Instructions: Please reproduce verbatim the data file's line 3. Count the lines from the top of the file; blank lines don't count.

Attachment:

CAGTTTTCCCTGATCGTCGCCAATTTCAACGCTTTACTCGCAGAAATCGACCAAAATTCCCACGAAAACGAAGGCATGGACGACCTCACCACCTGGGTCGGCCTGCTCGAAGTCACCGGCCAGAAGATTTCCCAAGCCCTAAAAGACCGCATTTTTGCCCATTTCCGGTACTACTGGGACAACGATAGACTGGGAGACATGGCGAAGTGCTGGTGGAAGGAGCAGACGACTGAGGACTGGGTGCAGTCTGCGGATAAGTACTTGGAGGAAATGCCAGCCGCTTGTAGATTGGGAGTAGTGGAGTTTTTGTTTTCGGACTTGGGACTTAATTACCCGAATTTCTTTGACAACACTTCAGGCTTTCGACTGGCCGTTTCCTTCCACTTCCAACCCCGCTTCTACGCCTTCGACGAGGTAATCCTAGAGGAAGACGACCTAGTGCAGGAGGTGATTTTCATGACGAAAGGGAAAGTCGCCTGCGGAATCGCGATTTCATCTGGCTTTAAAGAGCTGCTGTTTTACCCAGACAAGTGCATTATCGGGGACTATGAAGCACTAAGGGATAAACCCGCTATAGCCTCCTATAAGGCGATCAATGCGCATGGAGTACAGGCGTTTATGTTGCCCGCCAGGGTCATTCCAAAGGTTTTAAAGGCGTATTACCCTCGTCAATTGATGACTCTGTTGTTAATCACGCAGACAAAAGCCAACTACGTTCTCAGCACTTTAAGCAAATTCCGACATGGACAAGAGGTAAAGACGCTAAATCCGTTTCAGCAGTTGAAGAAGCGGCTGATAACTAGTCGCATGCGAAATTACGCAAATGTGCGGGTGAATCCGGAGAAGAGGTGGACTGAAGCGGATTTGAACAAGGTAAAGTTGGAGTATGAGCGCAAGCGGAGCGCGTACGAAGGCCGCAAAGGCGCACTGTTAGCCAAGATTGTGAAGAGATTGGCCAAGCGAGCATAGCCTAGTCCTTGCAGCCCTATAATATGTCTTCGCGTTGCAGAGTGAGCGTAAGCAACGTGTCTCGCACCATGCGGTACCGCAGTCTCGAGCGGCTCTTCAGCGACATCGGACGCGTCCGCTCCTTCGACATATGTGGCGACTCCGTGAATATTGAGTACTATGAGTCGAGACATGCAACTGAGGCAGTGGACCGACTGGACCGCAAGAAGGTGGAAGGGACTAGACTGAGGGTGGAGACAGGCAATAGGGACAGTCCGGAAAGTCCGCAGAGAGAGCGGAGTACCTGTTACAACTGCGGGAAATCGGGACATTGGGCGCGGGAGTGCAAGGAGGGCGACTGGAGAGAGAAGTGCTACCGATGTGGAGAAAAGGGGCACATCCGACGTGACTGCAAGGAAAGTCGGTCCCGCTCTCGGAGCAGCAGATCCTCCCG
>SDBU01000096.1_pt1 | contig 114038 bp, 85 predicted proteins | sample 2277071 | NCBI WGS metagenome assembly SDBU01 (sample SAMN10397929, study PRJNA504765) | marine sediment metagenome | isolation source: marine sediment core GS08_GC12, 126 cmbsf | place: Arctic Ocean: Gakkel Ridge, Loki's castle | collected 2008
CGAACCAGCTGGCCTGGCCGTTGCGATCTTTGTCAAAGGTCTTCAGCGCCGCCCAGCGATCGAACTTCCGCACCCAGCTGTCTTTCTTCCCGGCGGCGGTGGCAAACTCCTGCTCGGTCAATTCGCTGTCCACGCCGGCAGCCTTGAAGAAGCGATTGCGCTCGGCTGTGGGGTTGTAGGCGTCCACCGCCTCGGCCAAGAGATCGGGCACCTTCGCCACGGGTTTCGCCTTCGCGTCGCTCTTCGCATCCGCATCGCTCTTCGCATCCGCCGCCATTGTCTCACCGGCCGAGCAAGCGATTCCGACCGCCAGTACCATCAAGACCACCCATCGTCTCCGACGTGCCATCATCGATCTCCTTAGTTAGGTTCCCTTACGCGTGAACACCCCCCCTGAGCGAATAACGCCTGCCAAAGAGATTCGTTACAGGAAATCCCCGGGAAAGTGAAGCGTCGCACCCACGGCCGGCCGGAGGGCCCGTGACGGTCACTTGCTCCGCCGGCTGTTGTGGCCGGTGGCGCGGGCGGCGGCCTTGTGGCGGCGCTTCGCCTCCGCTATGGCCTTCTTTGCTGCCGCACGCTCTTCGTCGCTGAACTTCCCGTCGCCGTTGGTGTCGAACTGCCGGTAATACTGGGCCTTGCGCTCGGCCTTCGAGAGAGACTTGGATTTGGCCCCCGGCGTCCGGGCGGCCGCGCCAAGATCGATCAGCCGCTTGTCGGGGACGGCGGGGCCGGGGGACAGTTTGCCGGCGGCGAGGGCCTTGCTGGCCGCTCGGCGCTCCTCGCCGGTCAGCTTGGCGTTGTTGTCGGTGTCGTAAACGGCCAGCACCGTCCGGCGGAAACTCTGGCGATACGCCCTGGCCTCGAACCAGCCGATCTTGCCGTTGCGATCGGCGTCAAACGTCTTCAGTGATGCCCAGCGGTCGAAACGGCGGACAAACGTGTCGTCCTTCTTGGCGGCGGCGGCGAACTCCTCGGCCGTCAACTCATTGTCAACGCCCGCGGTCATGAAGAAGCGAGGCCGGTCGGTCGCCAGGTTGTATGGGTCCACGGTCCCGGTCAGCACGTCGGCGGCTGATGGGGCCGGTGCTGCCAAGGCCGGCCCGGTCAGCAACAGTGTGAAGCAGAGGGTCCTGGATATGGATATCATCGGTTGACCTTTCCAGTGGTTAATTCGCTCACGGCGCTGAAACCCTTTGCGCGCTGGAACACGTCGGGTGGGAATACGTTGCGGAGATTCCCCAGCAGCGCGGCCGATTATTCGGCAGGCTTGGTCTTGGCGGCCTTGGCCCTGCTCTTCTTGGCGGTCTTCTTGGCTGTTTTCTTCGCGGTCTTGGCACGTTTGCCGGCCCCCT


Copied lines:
CGAACCAGCTGGCCTGGCCGTTGCGATCTTTGTCAAAGGTCTTCAGCGCCGCCCAGCGATCGAACTTCCGCACCCAGCTGTCTTTCTTCCCGGCGGCGGTGGCAAACTCCTGCTCGGTCAATTCGCTGTCCACGCCGGCAGCCTTGAAGAAGCGATTGCGCTCGGCTGTGGGGTTGTAGGCGTCCACCGCCTCGGCCAAGAGATCGGGCACCTTCGCCACGGGTTTCGCCTTCGCGTCGCTCTTCGCATCCGCATCGCTCTTCGCATCCGCCGCCATTGTCTCACCGGCCGAGCAAGCGATTCCGACCGCCAGTACCATCAAGACCACCCATCGTCTCCGACGTGCCATCATCGATCTCCTTAGTTAGGTTCCCTTACGCGTGAACACCCCCCCTGAGCGAATAACGCCTGCCAAAGAGATTCGTTACAGGAAATCCCCGGGAAAGTGAAGCGTCGCACCCACGGCCGGCCGGAGGGCCCGTGACGGTCACTTGCTCCGCCGGCTGTTGTGGCCGGTGGCGCGGGCGGCGGCCTTGTGGCGGCGCTTCGCCTCCGCTATGGCCTTCTTTGCTGCCGCACGCTCTTCGTCGCTGAACTTCCCGTCGCCGTTGGTGTCGAACTGCCGGTAATACTGGGCCTTGCGCTCGGCCTTCGAGAGAGACTTGGATTTGGCCCCCGGCGTCCGGGCGGCCGCGCCAAGATCGATCAGCCGCTTGTCGGGGACGGCGGGGCCGGGGGACAGTTTGCCGGCGGCGAGGGCCTTGCTGGCCGCTCGGCGCTCCTCGCCGGTCAGCTTGGCGTTGTTGTCGGTGTCGTAAACGGCCAGCACCGTCCGGCGGAAACTCTGGCGATACGCCCTGGCCTCGAACCAGCCGATCTTGCCGTTGCGATCGGCGTCAAACGTCTTCAGTGATGCCCAGCGGTCGAAACGGCGGACAAACGTGTCGTCCTTCTTGGCGGCGGCGGCGAACTCCTCGGCCGTCAACTCATTGTCAACGCCCGCGGTCATGAAGAAGCGAGGCCGGTCGGTCGCCAGGTTGTATGGGTCCACGGTCCCGGTCAGCACGTCGGCGGCTGATGGGGCCGGTGCTGCCAAGGCCGGCCCGGTCAGCAACAGTGTGAAGCAGAGGGTCCTGGATATGGATATCATCGGTTGACCTTTCCAGTGGTTAATTCGCTCACGGCGCTGAAACCCTTTGCGCGCTGGAACACGTCGGGTGGGAATACGTTGCGGAGATTCCCCAGCAGCGCGGCCGATTATTCGGCAGGCTTGGTCTTGGCGGCCTTGGCCCTGCTCTTCTTGGCGGTCTTCTTGGCTGTTTTCTTCGCGGTCTTGGCACGTTTGCCGGCCCCCT